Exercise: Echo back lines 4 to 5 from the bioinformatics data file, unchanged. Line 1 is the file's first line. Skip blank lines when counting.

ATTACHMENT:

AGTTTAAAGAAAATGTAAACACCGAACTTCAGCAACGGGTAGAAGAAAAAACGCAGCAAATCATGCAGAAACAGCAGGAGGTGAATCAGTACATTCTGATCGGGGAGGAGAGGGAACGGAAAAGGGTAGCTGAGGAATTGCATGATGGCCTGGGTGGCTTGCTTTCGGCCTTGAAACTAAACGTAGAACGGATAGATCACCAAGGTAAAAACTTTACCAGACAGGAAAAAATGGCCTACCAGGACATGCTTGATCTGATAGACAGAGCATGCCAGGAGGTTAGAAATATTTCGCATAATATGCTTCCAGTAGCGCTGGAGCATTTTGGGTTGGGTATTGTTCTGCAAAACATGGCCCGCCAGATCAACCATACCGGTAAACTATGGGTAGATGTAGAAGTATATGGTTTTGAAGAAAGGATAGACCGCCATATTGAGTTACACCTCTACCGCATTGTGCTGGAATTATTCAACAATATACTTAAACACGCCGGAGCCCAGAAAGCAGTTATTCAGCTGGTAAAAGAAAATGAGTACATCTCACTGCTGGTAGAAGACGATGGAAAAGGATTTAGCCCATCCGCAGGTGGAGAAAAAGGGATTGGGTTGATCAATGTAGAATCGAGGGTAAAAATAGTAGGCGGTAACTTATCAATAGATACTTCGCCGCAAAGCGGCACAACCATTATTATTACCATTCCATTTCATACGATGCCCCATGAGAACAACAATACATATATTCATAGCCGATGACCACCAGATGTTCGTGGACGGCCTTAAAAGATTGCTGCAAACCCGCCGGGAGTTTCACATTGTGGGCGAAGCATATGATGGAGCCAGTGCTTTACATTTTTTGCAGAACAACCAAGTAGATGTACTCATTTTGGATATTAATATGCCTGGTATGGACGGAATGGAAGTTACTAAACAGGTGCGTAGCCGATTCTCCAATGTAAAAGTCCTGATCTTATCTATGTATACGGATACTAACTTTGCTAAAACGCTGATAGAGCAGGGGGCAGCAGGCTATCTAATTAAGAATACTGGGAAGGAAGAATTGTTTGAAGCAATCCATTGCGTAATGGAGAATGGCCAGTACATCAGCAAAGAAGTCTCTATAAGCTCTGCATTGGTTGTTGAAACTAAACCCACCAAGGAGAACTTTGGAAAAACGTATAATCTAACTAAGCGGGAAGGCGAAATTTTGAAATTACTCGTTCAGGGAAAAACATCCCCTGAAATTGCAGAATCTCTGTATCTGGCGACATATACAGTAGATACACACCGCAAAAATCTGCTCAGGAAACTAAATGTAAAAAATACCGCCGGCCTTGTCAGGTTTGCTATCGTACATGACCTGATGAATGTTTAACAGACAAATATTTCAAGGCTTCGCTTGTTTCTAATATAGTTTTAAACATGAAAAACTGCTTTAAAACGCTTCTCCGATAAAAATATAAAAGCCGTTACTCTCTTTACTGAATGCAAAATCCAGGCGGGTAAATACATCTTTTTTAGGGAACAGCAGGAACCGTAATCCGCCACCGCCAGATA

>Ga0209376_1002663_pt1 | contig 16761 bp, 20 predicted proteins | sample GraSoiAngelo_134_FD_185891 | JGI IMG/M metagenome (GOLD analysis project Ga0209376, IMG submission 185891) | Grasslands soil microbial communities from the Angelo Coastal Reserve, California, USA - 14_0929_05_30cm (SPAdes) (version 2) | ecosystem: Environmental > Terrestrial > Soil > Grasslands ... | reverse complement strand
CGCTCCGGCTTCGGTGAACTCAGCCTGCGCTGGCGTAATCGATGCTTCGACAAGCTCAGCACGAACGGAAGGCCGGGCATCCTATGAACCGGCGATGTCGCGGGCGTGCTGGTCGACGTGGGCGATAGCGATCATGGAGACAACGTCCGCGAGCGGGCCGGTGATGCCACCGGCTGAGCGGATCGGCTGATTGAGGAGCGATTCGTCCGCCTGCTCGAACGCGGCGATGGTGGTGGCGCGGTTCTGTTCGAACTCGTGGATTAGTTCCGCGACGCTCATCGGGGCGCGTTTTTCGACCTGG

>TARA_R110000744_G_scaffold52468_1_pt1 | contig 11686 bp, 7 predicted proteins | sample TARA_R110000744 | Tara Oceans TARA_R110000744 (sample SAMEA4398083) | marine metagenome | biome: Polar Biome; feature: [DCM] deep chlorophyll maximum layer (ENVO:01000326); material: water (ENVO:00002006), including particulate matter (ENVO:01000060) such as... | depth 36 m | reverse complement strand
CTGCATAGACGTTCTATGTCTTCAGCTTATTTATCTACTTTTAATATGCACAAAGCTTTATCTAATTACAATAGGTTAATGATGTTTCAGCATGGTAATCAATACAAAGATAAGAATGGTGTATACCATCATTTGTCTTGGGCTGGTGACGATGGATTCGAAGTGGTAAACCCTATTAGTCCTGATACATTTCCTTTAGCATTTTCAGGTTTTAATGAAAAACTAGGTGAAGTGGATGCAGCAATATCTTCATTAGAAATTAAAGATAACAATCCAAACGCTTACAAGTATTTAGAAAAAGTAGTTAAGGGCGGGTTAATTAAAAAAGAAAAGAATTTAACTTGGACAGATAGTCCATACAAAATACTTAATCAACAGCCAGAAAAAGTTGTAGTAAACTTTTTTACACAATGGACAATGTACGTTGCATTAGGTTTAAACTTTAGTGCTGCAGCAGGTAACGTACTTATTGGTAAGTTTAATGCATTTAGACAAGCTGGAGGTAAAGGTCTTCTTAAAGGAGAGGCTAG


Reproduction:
>TARA_R110000744_G_scaffold52468_1_pt1 | contig 11686 bp, 7 predicted proteins | sample TARA_R110000744 | Tara Oceans TARA_R110000744 (sample SAMEA4398083) | marine metagenome | biome: Polar Biome; feature: [DCM] deep chlorophyll maximum layer (ENVO:01000326); material: water (ENVO:00002006), including particulate matter (ENVO:01000060) such as... | depth 36 m | reverse complement strand
CTGCATAGACGTTCTATGTCTTCAGCTTATTTATCTACTTTTAATATGCACAAAGCTTTATCTAATTACAATAGGTTAATGATGTTTCAGCATGGTAATCAATACAAAGATAAGAATGGTGTATACCATCATTTGTCTTGGGCTGGTGACGATGGATTCGAAGTGGTAAACCCTATTAGTCCTGATACATTTCCTTTAGCATTTTCAGGTTTTAATGAAAAACTAGGTGAAGTGGATGCAGCAATATCTTCATTAGAAATTAAAGATAACAATCCAAACGCTTACAAGTATTTAGAAAAAGTAGTTAAGGGCGGGTTAATTAAAAAAGAAAAGAATTTAACTTGGACAGATAGTCCATACAAAATACTTAATCAACAGCCAGAAAAAGTTGTAGTAAACTTTTTTACACAATGGACAATGTACGTTGCATTAGGTTTAAACTTTAGTGCTGCAGCAGGTAACGTACTTATTGGTAAGTTTAATGCATTTAGACAAGCTGGAGGTAAAGGTCTTCTTAAAGGAGAGGCTAG